Originally written June 6, 2020…
Unbreakable Kimmy Schmidt began during a more hopeful era. It tells a story that is outrageous but ultimately optimistic. Created by Tina Fey, the series follows Kimmy Schmidt, who was recently found after being held captive in a doomsday bunker. Lacking the knowledge that comes with growing up and experiencing the outside world, Kimmy experiences a series of misadventures as she tries to figure out adulthood in New York. Although the series ended with some loose ends, in the end, Kimmy became an independent adult both capable of supporting herself and happy. The show made pointed commentary on a number of aspects of society, including the role women occupy in society– thanks in part to her friend, Jacqueline, who starts as an upper east side trophy wife. In this “choose your journey” follow up, released about a year after the series ended, Kimmy is preparing to get married when she learns that there might be another bunker. Daniel Radcliffe is delightful as her fiancé, Frederick Windsor, twelfth in line for the British throne.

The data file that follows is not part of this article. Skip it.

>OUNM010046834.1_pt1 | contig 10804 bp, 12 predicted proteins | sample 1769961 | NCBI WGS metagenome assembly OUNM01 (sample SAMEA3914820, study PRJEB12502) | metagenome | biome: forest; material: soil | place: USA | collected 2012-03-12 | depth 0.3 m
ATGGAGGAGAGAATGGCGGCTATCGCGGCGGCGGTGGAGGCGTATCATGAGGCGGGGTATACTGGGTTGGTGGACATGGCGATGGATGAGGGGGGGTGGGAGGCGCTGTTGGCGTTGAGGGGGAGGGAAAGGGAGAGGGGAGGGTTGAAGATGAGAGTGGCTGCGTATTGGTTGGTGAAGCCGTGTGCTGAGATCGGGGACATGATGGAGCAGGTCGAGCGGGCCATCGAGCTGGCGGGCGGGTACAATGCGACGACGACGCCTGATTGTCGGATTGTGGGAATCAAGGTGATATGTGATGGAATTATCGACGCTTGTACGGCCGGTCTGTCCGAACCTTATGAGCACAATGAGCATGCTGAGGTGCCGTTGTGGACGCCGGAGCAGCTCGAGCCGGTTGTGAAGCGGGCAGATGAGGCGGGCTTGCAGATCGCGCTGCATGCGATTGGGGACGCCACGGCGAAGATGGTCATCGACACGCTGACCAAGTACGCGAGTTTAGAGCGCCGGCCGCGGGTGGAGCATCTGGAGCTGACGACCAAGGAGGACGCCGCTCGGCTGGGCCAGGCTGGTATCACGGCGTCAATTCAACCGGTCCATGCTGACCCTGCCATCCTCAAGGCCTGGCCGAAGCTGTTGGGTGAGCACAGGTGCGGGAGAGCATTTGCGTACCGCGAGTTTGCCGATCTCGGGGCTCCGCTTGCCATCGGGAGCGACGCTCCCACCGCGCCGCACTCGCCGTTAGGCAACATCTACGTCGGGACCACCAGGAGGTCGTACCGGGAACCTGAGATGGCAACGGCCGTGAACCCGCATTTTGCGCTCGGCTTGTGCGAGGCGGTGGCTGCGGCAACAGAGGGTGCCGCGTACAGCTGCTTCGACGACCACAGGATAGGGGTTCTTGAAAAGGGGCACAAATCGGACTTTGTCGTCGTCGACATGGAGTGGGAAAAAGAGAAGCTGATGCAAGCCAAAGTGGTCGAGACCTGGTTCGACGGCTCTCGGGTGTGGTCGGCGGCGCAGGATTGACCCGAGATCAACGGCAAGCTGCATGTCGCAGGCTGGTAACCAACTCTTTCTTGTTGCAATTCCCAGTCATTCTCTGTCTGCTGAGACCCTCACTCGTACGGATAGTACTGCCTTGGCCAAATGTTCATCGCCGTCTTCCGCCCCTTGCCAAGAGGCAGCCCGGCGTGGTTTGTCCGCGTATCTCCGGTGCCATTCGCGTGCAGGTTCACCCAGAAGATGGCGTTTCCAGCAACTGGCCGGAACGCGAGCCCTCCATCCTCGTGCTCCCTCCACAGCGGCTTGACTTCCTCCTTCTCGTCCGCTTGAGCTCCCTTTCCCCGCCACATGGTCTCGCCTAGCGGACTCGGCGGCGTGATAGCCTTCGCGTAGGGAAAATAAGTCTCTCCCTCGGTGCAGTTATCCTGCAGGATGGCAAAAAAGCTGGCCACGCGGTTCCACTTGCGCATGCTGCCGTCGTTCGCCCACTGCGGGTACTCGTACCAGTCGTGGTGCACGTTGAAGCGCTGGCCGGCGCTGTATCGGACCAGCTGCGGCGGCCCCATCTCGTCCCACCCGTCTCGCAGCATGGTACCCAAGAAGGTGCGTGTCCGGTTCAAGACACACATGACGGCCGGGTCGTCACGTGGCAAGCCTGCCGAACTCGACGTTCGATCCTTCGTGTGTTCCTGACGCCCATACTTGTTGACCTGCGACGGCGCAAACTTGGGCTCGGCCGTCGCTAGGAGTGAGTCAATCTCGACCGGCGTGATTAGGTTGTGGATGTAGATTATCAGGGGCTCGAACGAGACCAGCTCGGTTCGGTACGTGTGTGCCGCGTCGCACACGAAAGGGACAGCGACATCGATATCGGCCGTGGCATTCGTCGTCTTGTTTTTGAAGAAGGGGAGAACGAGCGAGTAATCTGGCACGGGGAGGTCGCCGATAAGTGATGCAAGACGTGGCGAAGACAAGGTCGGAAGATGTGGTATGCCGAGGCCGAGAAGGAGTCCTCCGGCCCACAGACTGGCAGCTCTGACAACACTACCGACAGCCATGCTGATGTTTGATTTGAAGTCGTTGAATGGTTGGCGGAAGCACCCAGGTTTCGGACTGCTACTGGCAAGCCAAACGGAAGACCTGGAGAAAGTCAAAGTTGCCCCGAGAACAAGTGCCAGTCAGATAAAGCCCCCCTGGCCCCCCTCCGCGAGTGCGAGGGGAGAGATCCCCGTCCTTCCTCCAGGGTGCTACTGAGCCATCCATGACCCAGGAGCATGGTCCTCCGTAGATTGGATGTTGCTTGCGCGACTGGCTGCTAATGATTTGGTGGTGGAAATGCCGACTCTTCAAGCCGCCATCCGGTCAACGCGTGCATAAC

I only just watched this special today, but since the original series ended I have watched 30 Rock, which was not only created by Tina Fey, but starred her. This has provided me with a better sense of Tina Fey’s style as a creator, and enabled me to catch the references to the previous series. The “choose your path” style is well done, and considerably lighter than Netflix’s previous highly publicized attempt, Bandersnatch. For one, in this episode, you don’t have to watch on a computer to make the choices. For another, because Unbreakable Kimmy Schmidt is considerably lighter than Black Mirror, the episode does its best to help the audience meet the correct ending. Some choices will reverberate through the episode, while others will end with a member of the cast pointing out that the ending is the wrong one. Some choices provide additional scenes or change the jokes. Overall, it’s a lot of fun. *coaxes toward a happy ending